In practice the latitude that these possibilities offer has turned out to be extremely limited. When new laws are adopted by the EU and incorporated into the EEA Agreement this is done through a process within the EFTA Secretariat and in the EEA Joint Committee and its subcommittees. Here, purely technical adjustments occur, which entail that references are changed from “EU” to “EEA” etc. But it is very difficult to get the EU to accept substantial adjustments or exceptions that break with the principle of homogeneity, and it has become more difficult over the years. Iceland and Liechtenstein have, it is true to say, gotten a number of exceptions with respect to the fact that they are so small that a number of the EU rules simply are not relevant for them, in addition to exceptions based on Liechtenstein’s relationship to Switzerland. But for Norway, being a state of a more normal size, there is no claim to this. Through the entire period of 1992-2011 Norway has only gotten 55 material exemptions, amongst more than 6000 new pieces of legislation, and most of these were agreed many years ago. In practice, the possibility of opt-outs is not compensation for the democratic deficiencies of the EEA Agreement.

And neither is the right of reservation. In the 18 years that have passed since the EEA Agreement entered into force none of the three EFTA states have voted against a single of the 6000 new EU legislative acts that have been incorporated into the agreement. If a Norwegian political party wishes to do this, it would normally be put on the agenda for hearings in the Storting’s European Affairs Committee. A review of all of the hearings from 1994-2011 reveals that in 18 years there were only 17 cases where use of the right of reservation was tabled, but never with sufficient support to pass through.

Even if the existence of the right of reservation is viewed to be important for political and constitutional reasons, and even if the EFTA States at any point in time are free to use it, it has never been viewed as a routine measure for use by the EFTA States to reject laws that they do not like. Any veto would be a breach of the basic principle of homogeneity. Moreover, the EEA Agreement is constructed so that EFTA States cannot simply deselect parts of the Agreement in which they would otherwise participate. Use of the right of reservation will according to the procedure, lead to the relevant part of the agreement (defined as the effected part) being taken out of force, unless the EU decides otherwise. It seems that in the EU the attitude to the right of reservation has if anything become more restrictive throughout the years.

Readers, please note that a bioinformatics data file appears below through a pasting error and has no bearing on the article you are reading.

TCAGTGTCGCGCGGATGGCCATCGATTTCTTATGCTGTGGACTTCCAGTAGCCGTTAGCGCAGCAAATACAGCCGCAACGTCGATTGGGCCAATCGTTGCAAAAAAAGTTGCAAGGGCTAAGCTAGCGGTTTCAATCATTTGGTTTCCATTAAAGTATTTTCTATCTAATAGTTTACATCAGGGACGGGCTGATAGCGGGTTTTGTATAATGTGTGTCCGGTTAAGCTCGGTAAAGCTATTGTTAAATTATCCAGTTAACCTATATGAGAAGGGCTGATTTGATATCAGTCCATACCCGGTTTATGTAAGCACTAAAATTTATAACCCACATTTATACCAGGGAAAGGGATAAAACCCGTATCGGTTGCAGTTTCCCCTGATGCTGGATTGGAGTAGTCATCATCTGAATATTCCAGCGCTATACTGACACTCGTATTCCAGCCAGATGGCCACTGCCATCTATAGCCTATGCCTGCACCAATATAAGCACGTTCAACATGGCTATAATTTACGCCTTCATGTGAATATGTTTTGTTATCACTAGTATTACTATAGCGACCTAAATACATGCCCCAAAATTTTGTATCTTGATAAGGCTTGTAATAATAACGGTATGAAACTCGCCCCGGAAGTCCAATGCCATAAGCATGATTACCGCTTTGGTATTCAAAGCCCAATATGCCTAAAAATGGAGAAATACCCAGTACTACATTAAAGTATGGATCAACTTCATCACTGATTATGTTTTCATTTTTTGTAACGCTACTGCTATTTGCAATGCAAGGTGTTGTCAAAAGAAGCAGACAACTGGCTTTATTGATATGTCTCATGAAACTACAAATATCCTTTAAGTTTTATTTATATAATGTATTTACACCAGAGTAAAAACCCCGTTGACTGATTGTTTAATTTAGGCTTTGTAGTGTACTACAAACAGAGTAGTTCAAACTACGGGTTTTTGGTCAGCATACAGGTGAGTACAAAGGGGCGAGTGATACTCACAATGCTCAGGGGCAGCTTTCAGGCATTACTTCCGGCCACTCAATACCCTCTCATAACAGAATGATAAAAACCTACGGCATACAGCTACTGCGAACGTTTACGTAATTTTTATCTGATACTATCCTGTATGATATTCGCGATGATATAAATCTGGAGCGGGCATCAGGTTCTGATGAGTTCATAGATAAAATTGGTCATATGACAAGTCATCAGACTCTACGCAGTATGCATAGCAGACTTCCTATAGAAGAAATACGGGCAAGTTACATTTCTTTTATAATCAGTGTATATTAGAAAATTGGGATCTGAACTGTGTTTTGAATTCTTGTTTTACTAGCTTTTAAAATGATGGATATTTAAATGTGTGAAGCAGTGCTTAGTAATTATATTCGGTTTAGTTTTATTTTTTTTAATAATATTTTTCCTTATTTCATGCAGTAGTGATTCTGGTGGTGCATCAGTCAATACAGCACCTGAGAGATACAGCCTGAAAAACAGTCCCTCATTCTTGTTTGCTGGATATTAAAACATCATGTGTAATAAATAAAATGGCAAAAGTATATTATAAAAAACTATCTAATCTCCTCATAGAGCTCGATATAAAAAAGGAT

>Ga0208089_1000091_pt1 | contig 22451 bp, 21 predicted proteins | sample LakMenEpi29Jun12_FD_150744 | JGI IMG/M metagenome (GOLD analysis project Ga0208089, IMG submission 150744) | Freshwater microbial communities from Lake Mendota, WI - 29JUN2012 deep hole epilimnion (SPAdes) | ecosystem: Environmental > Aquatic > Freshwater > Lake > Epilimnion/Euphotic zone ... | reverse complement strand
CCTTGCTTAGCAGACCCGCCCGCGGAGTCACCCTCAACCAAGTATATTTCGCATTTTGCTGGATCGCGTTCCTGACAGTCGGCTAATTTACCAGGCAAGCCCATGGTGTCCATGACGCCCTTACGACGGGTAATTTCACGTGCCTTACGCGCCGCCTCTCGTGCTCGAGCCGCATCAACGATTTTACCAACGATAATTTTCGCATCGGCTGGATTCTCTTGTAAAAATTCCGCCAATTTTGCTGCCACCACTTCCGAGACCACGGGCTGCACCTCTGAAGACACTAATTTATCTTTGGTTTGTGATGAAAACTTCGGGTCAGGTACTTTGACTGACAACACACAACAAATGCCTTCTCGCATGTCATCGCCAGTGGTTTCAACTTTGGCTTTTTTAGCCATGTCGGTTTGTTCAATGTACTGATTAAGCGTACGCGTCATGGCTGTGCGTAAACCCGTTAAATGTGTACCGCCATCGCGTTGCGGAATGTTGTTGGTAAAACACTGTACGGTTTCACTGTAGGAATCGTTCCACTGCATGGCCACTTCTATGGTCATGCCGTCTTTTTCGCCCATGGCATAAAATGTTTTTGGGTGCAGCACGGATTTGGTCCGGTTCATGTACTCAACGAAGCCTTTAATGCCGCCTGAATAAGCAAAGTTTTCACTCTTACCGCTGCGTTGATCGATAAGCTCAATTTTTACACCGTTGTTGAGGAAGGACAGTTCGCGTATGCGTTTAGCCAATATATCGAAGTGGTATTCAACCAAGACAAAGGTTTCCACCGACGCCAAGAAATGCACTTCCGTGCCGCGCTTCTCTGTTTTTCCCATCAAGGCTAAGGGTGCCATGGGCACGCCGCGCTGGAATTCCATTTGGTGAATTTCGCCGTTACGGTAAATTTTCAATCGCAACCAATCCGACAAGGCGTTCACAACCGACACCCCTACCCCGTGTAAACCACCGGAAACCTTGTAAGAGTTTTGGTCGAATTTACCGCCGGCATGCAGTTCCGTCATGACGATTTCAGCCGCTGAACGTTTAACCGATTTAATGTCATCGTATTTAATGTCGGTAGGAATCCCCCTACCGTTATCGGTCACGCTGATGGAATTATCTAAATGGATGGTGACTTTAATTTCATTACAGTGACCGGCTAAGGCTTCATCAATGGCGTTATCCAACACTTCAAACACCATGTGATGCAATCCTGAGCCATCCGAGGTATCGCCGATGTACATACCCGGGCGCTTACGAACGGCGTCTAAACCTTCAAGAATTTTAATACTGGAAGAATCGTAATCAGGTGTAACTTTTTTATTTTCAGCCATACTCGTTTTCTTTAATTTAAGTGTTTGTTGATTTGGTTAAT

Under the Schengen Agreement, there is no right of reservation, just a Guillotine clause. Here too, Norway formally must vote for the adoption of new legislation from the EU, and up until now this has happened 158 times since the agreement entered into force in 2000. But were Norway to vote against a new legislative act, the entire agreement would collapse. Under the Schengen Agreement there is no special possibility for exemptions and adaptations

And from a more recent (2015) source, Norway actually tried to use this right of reservation over some postal directive, but the source is not clear on the ultimate outcome. Actually, the BBC says that Norway eventually relented on that too after a change in government.